Vitamin-C is also called as L-ascorbic acid (L-AA) and found in citrus fruits such as strawberries, papaya, kiwi, papaya, and mango.[16] It has antioxidant properties which react with the superoxide released during normal metabolic process. The inactivation of the superoxide inhibits to form nitrosamines during digestion of the protein and block to damage of the DNA and cellular proteins. The role of L-AA for maintaining healthy oral mucosa is little described. One study showed the presence of oral mucosal lesions in persons with low L-AA levels in the plasma in comparison to control groups with low plasma L-AA.[17] Vitamin C toxicity is not seen as this vitamin is water soluble, and the absorption efficiency decreased when the consumption exceeds 180 mg per day.[18] One study showed usefulness of the Vitamin C and beta carotene for the treatment of the oral cavity leukoplakia.[14]

Vitamin E

Vitamin E includes a family of chemical substances which are structurally related to the alpha-tocoferol. Alpha Tocoferol is the important constituent of the Vitamin E which has anti-proliferative nature as well as acts a free radical scavenger to prevent the lipid peroxidation of the polyunsaturated fatty acids.[19] This vitamin is found in green leaves, plant oil, and margarine. The daily limit of the Vitamin E is 10 mg per day in adult man and 8 mg per day in adult women. When the consumption is more than 30 mg per day, its absorption rate will be reduced. Addition of the alpha tocoferol in the food increases the antioxidant concentration in the plasma. One study showed improvement of the leukoplakia in the oral cavity clinically and histologically after taking the Vitamin E twice daily for 24 weeks.[19] The treatment of this oral cavity leukoplakia by Vitamin E was well tolerated without any toxicity and good compliance. High dose of the vitamin intake (more than 400 IU/d) may increase the chance of mortality, so high dose of the Vitamin E should be avoided.[19]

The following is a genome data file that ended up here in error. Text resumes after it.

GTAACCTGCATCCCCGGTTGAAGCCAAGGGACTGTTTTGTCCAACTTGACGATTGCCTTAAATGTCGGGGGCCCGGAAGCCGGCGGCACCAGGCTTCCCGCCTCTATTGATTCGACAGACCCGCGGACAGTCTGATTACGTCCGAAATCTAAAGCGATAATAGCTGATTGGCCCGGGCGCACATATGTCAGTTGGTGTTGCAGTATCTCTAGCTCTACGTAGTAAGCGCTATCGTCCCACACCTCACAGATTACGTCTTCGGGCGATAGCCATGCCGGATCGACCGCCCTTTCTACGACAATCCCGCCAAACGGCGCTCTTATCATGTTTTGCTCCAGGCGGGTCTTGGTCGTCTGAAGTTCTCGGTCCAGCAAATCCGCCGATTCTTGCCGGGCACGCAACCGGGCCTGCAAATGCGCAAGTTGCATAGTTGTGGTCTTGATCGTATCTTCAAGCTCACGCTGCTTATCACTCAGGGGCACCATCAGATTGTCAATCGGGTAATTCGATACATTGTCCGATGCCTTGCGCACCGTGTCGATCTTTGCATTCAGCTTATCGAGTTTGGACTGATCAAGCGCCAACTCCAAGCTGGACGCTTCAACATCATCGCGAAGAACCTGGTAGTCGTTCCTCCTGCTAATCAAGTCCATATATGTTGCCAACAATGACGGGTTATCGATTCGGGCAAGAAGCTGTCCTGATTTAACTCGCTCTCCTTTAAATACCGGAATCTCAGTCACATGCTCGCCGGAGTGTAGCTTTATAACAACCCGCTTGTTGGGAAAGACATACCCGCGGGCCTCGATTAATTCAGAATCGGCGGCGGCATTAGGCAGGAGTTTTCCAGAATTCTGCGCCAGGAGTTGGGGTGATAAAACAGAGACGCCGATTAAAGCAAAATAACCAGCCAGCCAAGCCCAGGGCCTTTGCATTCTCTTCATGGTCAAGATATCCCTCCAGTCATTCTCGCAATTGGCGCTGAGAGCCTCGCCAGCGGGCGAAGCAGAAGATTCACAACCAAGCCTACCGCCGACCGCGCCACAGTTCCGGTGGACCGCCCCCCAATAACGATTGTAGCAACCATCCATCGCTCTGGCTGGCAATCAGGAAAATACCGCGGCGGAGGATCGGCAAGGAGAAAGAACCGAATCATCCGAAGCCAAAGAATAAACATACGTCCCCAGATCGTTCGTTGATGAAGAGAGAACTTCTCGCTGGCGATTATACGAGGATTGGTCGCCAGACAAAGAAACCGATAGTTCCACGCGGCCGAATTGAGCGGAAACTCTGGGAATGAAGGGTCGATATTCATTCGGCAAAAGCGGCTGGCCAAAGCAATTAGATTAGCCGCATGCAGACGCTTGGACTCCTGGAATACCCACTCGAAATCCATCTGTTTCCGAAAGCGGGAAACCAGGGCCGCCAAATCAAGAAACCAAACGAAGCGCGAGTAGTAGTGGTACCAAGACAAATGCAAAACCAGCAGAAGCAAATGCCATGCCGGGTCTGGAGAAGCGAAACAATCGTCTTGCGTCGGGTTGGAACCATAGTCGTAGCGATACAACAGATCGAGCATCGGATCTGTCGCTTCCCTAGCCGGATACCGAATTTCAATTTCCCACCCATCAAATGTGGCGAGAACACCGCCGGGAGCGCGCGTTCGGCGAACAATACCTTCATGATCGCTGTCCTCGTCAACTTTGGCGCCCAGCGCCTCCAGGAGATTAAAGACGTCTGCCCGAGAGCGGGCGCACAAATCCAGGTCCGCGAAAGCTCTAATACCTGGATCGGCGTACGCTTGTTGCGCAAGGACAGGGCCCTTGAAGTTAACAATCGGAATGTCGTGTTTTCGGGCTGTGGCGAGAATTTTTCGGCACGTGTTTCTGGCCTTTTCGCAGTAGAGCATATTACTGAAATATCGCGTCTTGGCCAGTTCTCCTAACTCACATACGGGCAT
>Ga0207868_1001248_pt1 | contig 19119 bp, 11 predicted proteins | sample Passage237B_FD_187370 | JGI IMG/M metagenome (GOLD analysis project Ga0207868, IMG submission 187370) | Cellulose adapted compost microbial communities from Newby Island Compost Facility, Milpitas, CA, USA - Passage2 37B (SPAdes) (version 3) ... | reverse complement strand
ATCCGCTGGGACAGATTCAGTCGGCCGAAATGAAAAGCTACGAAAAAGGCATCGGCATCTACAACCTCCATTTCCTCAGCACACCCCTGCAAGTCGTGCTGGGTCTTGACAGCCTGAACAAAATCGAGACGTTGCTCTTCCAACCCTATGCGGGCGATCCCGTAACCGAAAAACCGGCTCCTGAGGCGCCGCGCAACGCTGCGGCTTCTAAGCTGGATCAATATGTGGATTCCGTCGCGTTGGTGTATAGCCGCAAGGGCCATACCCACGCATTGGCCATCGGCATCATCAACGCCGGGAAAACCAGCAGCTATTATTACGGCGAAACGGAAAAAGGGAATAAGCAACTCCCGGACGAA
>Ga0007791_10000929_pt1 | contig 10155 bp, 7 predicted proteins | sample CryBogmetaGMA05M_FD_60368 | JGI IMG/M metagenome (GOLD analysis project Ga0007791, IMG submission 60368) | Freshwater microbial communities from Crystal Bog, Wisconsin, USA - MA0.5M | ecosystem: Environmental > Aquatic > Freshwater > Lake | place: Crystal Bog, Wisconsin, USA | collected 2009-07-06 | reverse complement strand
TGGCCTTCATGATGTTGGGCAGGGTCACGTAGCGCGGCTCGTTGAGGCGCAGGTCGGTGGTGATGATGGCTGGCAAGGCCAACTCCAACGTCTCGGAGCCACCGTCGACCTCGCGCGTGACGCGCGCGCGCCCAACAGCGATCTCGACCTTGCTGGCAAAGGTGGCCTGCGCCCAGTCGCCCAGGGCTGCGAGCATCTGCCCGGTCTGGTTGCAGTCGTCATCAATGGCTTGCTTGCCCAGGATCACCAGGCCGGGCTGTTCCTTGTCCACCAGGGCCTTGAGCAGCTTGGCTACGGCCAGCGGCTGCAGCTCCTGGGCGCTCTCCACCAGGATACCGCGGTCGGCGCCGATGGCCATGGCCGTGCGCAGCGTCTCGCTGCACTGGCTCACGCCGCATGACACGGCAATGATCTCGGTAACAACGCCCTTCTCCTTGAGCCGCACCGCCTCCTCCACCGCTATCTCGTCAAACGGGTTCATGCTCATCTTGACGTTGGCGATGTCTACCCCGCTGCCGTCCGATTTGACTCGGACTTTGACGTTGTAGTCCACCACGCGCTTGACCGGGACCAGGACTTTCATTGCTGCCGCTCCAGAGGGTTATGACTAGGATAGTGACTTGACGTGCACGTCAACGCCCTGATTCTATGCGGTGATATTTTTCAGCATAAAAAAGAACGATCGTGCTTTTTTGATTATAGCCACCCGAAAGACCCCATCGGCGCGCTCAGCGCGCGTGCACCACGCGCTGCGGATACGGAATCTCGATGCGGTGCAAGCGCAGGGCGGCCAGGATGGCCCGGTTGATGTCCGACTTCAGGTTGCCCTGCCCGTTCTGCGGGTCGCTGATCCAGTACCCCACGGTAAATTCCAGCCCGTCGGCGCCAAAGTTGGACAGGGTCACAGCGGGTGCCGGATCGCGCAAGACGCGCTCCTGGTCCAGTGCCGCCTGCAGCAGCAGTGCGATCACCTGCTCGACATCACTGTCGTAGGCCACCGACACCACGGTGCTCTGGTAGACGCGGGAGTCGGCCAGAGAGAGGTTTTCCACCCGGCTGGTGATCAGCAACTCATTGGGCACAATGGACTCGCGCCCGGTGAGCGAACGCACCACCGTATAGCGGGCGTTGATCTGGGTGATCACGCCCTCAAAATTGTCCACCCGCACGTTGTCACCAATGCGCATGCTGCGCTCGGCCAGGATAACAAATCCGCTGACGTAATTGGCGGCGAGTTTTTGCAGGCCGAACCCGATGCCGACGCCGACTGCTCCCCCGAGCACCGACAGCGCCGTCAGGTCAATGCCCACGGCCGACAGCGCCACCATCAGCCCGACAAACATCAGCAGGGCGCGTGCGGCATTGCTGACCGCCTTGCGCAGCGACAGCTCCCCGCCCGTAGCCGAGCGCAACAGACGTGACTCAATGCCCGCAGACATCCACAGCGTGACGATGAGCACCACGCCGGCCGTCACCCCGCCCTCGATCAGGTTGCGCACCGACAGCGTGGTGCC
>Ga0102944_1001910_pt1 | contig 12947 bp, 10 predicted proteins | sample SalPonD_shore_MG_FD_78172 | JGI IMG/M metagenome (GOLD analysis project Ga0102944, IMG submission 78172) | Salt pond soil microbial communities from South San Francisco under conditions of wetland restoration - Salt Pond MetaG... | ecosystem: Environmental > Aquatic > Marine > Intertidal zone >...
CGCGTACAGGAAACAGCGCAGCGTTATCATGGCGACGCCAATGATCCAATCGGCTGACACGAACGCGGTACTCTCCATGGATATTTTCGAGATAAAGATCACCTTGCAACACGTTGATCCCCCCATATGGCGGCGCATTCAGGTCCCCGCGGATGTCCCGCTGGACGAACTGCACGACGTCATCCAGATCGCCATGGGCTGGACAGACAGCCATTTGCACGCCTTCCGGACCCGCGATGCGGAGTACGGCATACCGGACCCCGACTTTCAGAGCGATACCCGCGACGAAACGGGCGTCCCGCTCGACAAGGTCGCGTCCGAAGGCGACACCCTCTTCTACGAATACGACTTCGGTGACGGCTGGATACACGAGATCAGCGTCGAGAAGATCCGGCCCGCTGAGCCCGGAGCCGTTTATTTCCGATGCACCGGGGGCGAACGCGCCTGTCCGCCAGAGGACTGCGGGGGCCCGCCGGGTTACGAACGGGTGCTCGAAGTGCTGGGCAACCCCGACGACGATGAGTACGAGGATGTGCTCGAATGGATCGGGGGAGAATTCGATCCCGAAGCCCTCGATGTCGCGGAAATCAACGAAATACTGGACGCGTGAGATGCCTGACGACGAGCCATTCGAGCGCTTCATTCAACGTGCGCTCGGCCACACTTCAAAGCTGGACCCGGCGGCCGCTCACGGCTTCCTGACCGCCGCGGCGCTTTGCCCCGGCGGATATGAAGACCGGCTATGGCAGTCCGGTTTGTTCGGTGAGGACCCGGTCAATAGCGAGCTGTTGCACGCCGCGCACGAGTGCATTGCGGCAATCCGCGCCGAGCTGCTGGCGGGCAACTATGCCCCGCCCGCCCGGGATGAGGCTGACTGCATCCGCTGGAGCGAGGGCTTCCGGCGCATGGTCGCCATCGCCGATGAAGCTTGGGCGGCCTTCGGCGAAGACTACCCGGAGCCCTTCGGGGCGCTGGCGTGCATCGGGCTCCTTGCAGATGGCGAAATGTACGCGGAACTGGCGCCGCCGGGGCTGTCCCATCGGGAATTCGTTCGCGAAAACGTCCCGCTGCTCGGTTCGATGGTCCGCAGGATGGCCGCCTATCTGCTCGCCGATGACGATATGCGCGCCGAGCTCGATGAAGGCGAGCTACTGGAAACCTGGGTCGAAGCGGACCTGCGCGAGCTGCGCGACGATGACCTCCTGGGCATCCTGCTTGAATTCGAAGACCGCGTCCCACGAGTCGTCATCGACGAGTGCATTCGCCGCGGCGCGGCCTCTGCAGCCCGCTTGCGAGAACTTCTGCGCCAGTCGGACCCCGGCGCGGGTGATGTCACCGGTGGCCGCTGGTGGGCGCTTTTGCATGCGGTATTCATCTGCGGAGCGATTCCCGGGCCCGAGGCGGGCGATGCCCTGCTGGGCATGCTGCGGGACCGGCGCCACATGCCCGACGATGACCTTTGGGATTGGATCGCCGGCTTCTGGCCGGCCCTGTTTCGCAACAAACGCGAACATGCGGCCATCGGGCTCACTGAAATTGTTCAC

Vitamin A (retinoic acid)

Vitamin A is found in the human body as different inter-convertible molecules notably retinal (required for vision) and retinal which is the potent analog and important form of storage and transportation. Vitamin A is obtained from the carotene and certain foods such as milk, meat and eggs. The absorption is increased when ingested with food. The use of Vitamin A is not widely accepted because of its side effects such as hypervitaminosis, toxicity, and teratogenic effects.[20] The retinoid interact with the surface receptors at the cellular levels and penetrate into the cell. Then these are metabolized and transported into the nucleus by different proteins.


The bleomycin is a glycopeptides derived antibiotic prepared from streptomyces.[21] The biochemical action of the bleomycin is explained through a sequence selective oxidative cleavage of the genetic materials such as DNA and RNA with the presence of the oxygen. It helps the oxidative degradation of cellular RNA and blockage of the DNA synthesis. Bleomycin is a cytotoxic antibiotic which was used for tumors of the penis and scrotum. Bleomycin is a cytotoxic drug used for squamous cell carcinoma of the head and neck area, skin, and esophagus.[21] The common adverse effects of bleomycin are mucocutaneous reactions which include alopecia, stomatitis, vesiculation erythema of the skin, eruptions, and pruritis erythema.[10] The use of topical bleomycin is also tried for leukoplakia. One study showed daily application of the 1% bleomycin for 2 weeks preventing the transformation of the leukoplakia to malignancy.[22] Topical application of the bleomycin will reduce the size of the leukoplakia with minimal side effects. It is helpful when used as adjunct with surgical excision of the lesions particularly in case of the extensive leukoplakia. This medication is useful to avoid grafting after excision of the lesions and prevent the dysplastic changes of this lesion.[14]

Photodynamic therapy